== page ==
Katmai park in Alaska is another (huge) extremely low traffic area.
ANWAR is low traffic but is also mostly not much to look at. Small hills, rocks, and some small shrubs is about it.
So yea, Arrigetch

posted on Jan, 4 2018 @ 07:21 AM
Not exactly remote , but the white mountains of NH have some great hiking and camping ... The have the glacier lakes . ...Mt Washington and surrounding ding mountains have a ton of challenges ...and You could traverse from NH into Maine too. There are rustic areas ... And some not so well travels areas.... But probabaly not as remote as you want ?

posted on Jan, 4 2018 @ 03:13 PM
That is your opinion mate, however I asked for suggestions for remote lakes that are a trip or decently hard to get to, not someone to try and give me a mental shrinking over a website. I'd recommend in the future to keep your comments to yourself as you are your own person and I am my own. I seek the thrill of being FAR away from anything and knowing I can survive on my own and do my own thing and unless you understand how I feel about it then as said above, keep your opinion to yourself.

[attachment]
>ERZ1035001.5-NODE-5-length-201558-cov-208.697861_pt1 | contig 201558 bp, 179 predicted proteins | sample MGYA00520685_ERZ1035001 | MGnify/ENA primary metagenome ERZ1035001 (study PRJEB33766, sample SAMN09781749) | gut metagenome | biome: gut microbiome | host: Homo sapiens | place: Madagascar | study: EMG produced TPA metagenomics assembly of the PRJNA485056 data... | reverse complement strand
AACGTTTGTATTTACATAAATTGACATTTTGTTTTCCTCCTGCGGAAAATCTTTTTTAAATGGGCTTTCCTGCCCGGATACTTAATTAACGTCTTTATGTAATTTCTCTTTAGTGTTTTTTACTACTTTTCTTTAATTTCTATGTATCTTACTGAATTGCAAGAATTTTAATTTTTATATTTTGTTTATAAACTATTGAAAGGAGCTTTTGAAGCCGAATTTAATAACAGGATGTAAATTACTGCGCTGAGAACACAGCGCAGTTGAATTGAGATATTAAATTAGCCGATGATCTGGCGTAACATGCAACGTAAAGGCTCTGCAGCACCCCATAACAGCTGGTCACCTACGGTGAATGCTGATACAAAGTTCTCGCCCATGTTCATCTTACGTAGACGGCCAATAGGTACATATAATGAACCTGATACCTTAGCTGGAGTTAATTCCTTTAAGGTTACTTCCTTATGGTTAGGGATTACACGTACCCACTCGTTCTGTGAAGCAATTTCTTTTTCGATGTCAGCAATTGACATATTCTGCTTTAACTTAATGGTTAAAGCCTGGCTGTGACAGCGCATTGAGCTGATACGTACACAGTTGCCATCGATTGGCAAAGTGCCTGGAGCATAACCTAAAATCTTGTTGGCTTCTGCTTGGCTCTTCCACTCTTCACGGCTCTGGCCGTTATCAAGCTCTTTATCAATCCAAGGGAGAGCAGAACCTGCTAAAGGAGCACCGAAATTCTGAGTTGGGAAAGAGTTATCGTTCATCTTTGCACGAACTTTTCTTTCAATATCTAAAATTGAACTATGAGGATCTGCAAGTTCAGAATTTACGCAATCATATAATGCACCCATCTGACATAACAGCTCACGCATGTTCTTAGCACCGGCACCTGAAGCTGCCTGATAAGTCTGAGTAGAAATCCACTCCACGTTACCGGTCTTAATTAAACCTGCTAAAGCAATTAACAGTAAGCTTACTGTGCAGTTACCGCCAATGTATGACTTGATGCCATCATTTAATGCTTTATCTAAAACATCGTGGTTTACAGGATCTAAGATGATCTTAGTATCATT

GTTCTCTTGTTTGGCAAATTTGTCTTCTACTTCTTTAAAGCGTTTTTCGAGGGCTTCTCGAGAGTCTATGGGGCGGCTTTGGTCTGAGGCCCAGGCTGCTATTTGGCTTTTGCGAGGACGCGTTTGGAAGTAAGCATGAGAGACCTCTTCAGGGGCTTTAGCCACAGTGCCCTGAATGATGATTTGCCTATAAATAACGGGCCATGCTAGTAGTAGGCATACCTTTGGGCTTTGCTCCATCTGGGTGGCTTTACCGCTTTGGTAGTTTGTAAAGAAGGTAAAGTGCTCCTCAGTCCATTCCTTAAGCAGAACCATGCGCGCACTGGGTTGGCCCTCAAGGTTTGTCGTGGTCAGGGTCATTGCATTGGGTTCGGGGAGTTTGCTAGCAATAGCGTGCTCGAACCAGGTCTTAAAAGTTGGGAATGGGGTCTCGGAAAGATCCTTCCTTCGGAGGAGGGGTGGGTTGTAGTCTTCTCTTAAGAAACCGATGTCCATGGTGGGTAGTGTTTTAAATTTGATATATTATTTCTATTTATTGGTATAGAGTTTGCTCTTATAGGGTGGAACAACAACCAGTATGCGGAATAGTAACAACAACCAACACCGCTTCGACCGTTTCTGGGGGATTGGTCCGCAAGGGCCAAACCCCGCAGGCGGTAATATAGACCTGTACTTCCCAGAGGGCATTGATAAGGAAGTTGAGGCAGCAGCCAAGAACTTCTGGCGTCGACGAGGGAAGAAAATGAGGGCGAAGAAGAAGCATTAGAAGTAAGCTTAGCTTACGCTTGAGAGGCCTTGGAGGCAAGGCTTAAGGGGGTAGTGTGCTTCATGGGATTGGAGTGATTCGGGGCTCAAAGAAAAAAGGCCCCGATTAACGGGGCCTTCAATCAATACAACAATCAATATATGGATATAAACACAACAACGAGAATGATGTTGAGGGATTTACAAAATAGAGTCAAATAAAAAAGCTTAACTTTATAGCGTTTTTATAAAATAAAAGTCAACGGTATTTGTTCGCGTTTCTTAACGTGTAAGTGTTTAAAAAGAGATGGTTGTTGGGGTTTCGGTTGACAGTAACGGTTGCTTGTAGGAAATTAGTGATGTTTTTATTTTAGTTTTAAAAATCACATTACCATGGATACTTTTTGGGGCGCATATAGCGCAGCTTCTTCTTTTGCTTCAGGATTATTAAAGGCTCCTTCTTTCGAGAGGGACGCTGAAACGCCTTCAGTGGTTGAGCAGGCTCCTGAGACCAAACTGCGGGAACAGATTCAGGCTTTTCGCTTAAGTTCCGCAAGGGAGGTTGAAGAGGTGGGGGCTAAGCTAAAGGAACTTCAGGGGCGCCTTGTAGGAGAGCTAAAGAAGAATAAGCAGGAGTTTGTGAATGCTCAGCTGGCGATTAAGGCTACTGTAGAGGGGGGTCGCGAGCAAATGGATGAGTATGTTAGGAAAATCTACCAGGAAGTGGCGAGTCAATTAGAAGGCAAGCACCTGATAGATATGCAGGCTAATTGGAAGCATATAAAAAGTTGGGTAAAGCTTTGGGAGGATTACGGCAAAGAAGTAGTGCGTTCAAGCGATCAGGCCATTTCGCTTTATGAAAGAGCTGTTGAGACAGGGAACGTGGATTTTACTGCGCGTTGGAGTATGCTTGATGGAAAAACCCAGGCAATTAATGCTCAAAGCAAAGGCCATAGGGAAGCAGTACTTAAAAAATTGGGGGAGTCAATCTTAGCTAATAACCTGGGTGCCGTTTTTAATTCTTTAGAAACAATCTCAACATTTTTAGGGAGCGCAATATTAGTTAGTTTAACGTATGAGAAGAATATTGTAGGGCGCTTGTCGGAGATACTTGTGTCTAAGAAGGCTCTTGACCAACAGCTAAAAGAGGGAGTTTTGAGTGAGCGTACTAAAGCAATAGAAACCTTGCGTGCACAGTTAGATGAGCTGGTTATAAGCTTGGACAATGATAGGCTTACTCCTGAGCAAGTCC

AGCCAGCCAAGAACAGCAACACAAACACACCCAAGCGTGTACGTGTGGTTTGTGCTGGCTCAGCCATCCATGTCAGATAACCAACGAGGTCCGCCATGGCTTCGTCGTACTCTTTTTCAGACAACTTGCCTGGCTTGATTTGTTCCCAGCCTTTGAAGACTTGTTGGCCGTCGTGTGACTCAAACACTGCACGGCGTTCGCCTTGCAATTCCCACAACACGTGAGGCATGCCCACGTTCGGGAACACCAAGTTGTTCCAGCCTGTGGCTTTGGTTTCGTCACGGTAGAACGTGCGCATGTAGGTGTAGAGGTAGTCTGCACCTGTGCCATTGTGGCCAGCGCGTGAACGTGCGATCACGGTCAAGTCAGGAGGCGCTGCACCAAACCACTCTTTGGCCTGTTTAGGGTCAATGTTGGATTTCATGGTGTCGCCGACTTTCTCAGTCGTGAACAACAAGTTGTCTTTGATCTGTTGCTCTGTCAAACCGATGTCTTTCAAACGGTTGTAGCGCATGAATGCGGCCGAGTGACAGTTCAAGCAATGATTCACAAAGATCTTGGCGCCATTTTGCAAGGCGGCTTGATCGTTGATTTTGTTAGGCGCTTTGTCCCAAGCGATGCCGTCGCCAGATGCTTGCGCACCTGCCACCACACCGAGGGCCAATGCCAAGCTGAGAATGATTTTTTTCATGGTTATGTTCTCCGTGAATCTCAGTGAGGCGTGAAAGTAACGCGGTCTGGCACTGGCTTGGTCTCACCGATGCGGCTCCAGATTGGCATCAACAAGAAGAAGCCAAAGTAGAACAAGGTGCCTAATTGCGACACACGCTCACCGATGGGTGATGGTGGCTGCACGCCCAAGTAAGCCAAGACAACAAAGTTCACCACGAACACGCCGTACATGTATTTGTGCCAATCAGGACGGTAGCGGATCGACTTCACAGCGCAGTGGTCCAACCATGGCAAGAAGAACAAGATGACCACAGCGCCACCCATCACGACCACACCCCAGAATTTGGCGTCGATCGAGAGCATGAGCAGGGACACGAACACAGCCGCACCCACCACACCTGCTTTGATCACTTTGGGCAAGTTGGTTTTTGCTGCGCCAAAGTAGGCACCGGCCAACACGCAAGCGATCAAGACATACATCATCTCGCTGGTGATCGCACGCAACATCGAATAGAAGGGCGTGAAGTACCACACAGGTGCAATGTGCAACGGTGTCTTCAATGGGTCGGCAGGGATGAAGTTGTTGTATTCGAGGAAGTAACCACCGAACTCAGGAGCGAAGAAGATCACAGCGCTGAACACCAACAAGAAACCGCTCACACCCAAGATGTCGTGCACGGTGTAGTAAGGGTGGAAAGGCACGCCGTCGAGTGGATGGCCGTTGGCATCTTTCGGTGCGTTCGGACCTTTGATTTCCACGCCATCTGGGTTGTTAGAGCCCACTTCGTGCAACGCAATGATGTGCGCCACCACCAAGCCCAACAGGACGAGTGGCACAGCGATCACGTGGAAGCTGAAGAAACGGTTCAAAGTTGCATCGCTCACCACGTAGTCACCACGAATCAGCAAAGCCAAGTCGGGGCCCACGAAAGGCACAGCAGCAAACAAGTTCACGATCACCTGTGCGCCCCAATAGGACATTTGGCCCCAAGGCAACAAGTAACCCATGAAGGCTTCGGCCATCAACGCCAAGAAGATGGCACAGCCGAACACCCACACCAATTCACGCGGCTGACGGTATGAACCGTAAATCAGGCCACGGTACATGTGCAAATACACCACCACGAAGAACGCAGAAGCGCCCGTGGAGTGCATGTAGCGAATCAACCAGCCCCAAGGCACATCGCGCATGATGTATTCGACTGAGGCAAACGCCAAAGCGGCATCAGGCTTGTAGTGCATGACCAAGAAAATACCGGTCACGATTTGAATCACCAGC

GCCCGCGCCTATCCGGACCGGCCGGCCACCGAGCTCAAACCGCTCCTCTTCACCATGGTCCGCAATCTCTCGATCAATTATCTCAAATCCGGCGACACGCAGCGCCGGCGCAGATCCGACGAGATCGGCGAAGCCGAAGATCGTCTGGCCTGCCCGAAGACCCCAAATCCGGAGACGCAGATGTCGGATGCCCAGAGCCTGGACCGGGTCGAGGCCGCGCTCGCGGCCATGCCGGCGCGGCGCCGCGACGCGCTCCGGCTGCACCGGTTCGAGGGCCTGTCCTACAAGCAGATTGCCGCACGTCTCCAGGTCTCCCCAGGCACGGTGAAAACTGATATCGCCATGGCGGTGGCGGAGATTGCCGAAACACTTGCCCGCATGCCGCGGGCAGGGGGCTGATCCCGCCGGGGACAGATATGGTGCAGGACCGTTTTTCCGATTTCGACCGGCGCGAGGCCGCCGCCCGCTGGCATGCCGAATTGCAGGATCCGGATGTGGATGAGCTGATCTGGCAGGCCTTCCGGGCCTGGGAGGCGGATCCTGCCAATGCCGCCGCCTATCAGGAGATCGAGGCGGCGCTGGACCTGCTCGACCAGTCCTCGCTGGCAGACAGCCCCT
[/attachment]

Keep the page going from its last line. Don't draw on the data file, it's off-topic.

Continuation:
a reply to: ignorant_ape

Everyone else I am so thankful and appreciate all your guys input and suggestions. I've looked at many of the places and I am really going towards Yellowstone or the Southwest Colorado suggestion. I actually look more into that and it seems a bit more up my alley, although it's damn hard to pass up yellow stone. Been there a couple times and the beauty of that places never lets me down.
I wish I could get to Alaska, just with my job being kinda unique I don't know if I could swing being that far away at least not without a solid 30 days off guaranteed. I'm also a tad bit timid with the snow lol. Something I need to definitely get more accustomed to in shorter trips before dedicating a big one to the white stuff. I also understand that during the summer a lot of it is cleared up or not, I need to do more research on all of the Northern stuff.

Again thanks a lot guys, it's very much appreciated!

posted on Jan, 4 2018 @ 03:16 PM
I'm surprised nobody has mentioned the Appalachian Trail?
You can hike as far as you want.

posted on Jan, 5 2018 @ 04:19 AM
a reply to: SexxyJutsu